Life is hectic. Between taking care of children, family members, spending time with friends, and managing a career, we all tend to feel tired and achy. But, are these symptoms of a stressful life, or an underlying condition like an autoimmune disease?
Our body’s immune system is set up to protect us from disease and infection. When an autoimmune disease occurs, our immune system starts attacking healthy cells by mistake.
According to the National Institute of Health (NIH), the etiology of autoimmune diseases is unclear but they tend to run in families. More women are affected then men, and African-American, Hispanic-American, and Native-American women have the highest risk. A person’s genes, in combination with infections, and other environmental exposures are likely to play a significant role in disease development. More than 80 diseases occur as a result of the immune system attacking the body’s own organs, tissues, and cells. Many have similar symptoms. Often, the first signs are fatigue, muscle aches and a low fever. The classic sign of an autoimmune disease is inflammation, which can cause redness, heat, pain, and swelling. These diseases tend to have flare-ups when they get worse, and remissions, when symptoms get better. This can make determining the diagnosis difficult.
There’s been a stark rise in autoimmune disorders such as type 1 diabetes, systemic lupus erythematous, rheumatoid arthritis, inflammatory bowel disease, multiple sclerosis, Hashimoto’s thyroid disease, celiac disease, and asthma over the past 50 years. More than 23 million Americans suffer from autoimmunity, which makes it the third most common category of illness in the United States after cancer and heart disease.
The National Institute of Health (NIH) currently labels more than 90 diseases as autoimmune disorders, and that number is certain to rise as scientists continue to identify and further understand the origin of other diseases. Type 1 diabetes for example, was only recently found to be autoimmune driven. Unlike the type 2 we’ve been discussing in past posts.
Ana-Maria Orbai, MD, M.H.S, a rheumatologist at the Johns Hopkins Arthtitis Center, states the most common autoimmune diseases include:
• Rheumatoid arthritis:
This is the most common type of autoimmune arthritis. Unlike the wear-and-tear damage of osteoarthritis, rheumatoid arthritis affects the lining of your joints, causing a painful swelling that can eventually result in bone erosion and joint deformity.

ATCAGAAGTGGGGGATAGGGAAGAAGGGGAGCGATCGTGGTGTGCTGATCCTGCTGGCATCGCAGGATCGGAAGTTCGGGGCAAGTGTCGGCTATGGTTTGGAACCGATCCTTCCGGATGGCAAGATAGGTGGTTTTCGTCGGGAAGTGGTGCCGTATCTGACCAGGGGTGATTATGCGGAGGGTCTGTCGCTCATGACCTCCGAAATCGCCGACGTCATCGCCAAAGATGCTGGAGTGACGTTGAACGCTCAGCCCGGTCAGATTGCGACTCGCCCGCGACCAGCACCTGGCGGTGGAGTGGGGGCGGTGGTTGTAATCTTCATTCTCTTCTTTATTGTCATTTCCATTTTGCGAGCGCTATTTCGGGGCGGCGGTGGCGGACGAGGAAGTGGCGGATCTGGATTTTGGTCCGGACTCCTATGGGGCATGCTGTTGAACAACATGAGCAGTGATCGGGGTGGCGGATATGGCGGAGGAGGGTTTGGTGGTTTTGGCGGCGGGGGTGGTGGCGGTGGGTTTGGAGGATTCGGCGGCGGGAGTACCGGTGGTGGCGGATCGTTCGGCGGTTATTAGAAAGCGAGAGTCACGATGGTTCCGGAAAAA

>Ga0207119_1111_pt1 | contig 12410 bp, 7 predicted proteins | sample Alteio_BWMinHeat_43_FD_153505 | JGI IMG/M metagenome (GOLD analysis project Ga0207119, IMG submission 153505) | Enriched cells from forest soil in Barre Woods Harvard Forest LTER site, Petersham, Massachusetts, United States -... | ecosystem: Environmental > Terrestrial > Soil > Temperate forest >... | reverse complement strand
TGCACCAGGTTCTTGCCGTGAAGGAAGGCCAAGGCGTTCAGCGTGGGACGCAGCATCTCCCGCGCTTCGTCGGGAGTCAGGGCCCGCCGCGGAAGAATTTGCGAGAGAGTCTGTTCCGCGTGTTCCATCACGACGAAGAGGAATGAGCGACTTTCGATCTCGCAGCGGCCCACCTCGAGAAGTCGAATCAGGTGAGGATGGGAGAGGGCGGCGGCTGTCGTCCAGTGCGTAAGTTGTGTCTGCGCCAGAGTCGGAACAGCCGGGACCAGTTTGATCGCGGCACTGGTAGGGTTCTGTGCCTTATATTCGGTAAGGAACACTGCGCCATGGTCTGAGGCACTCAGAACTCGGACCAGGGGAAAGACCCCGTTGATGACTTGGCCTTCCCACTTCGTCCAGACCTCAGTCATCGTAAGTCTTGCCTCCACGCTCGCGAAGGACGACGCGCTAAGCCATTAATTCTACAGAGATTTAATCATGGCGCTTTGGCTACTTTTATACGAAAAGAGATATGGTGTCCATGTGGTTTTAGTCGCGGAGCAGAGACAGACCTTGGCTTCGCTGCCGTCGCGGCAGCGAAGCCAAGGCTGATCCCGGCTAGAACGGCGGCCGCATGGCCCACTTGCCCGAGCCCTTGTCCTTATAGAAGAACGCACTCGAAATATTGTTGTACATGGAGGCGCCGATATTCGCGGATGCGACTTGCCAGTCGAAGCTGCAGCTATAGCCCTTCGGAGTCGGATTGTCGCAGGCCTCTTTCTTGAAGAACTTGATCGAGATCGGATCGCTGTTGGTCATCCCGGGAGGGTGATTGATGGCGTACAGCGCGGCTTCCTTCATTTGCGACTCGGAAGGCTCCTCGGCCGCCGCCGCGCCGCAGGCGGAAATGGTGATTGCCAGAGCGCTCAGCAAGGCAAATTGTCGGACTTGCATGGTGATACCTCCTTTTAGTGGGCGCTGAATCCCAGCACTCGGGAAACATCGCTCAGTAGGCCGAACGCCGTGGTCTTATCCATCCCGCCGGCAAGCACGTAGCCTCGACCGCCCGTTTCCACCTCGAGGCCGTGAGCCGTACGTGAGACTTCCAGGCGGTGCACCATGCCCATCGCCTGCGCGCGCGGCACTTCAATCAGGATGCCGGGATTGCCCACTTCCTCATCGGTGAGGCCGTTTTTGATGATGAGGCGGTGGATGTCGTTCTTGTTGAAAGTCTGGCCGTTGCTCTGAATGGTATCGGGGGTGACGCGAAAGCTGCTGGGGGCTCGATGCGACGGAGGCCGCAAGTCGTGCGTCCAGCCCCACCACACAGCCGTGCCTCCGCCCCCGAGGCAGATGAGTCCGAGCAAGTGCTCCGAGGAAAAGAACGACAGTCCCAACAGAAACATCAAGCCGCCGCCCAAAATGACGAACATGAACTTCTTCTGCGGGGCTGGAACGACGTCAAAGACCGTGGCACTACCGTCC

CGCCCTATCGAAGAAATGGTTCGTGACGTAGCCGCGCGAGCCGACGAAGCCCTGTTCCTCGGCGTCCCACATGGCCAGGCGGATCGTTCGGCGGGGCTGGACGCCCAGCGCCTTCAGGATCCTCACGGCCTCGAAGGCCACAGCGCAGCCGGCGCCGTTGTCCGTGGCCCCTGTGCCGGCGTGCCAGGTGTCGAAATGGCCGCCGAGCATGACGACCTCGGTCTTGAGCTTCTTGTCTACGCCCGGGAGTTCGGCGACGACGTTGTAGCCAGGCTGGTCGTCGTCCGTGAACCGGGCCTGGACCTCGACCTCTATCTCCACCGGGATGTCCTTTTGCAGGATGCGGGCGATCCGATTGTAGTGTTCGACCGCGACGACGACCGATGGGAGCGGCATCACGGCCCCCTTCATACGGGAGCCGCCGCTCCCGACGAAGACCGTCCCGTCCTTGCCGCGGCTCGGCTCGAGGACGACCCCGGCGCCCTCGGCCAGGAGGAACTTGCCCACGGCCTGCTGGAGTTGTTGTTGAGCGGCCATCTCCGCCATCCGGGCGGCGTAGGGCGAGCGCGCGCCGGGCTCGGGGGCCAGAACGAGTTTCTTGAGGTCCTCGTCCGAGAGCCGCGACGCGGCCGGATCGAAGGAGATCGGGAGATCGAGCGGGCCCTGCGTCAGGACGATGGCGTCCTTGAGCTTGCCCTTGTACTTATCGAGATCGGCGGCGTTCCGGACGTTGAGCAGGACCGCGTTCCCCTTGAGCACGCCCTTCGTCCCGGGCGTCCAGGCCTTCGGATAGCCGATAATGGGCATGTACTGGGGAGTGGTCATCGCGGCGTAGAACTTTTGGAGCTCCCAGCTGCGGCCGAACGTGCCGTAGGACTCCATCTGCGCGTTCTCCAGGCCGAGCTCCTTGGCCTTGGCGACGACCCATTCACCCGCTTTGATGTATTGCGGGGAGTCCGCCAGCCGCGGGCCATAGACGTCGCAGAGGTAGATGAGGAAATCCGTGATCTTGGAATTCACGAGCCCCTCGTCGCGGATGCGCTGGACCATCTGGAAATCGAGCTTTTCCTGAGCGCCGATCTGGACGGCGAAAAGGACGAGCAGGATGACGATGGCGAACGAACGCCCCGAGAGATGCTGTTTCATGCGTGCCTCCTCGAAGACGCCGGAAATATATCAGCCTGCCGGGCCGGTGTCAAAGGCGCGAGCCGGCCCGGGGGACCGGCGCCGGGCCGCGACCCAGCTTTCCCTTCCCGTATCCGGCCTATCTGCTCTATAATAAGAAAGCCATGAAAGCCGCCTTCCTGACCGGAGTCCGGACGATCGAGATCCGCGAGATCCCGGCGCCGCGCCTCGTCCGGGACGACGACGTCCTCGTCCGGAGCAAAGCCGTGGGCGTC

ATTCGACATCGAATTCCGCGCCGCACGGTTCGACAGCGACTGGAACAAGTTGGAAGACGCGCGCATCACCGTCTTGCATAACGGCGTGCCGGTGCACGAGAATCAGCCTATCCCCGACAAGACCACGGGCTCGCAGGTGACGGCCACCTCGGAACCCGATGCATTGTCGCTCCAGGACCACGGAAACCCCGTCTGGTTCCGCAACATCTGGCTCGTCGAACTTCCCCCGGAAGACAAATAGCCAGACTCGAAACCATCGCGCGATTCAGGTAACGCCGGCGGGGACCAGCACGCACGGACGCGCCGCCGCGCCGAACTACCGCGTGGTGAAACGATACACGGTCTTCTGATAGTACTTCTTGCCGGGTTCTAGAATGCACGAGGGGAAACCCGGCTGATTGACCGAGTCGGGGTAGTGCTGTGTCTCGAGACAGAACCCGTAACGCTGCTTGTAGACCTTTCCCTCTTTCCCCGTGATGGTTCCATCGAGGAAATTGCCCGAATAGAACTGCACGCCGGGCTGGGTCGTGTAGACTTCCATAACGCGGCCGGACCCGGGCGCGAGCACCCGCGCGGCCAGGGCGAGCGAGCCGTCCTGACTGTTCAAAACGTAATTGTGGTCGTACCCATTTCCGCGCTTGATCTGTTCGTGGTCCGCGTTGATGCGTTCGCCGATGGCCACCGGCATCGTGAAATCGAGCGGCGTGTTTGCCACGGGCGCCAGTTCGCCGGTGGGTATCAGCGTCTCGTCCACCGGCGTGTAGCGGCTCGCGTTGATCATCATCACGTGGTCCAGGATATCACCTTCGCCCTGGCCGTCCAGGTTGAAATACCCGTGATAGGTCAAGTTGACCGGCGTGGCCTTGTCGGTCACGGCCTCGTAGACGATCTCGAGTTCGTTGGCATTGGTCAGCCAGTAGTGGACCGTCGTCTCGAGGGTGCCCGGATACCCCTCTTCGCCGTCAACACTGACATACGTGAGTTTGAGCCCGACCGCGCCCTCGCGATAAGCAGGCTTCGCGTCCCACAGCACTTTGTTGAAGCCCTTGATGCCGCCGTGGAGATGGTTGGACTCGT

This a common skin condition that speeds up the life cycle of skin cells. It causes cells to build up rapidly on the surface of the skin. The extra skin cells form scales and red patches that are itchy and sometimes painful. Psoriasis is a chronic disease that often comes and goes.
• Psoriatic arthritis:
About 30 percent of people with psoriasis also develop a form of inflammatory arthritis affecting the joints.
A disease that damages areas of the body that include joints, skin, and organs, it occurs 90% of the time in women. The American College of Rheumatology states only about 11 – 13% of persons with a positive ANA test have lupus, and up to 15% of completely healthy people have a positive ANA test. Thus, a positive ANA test does not automatically translate into a diagnosis of lupus or any autoimmune or connective tissue disease.
• Thyroid diseases:
This includes Graves’ disease, where the body makes too much thyroid hormone (hyperthyroidism), and Hashimoto’s thyroiditis, where it doesn’t make enough (hypothyroidism) of the hormone.
Symptoms of autoimmune disease may be severe in some people and mild in others. “There are different degrees of autoimmune disease,” says Orbai. “The symptoms a person gets likely relate to multiple factors that include genetics, environment and personal.” Despite the varying types of autoimmune disease, many of them share similar symptoms including:
• Joint pain and swelling
• Skin problems
• Abdominal pain or digestive issues
• Recurring fever
• Swollen glands
Diagnosis can be difficult because these symptoms also occur in other common conditions. If you’ve been healthy and suddenly feel fatigued or have joint stiffness speak to your healthcare provider. A thorough history, exam, lab, and X-rays can help to either identify or rule out an autoimmune disorder. Treatments are available for many autoimmune diseases, but cures have yet to be discovered. The first step toward a cure is understanding and controlling the causes. Researchers don’t know exactly what those causes are yet, but several theories point to an overactive immune system attacking the body after an infection or injury. We do know that certain risk factors increase the chances of developing autoimmune disorders, including: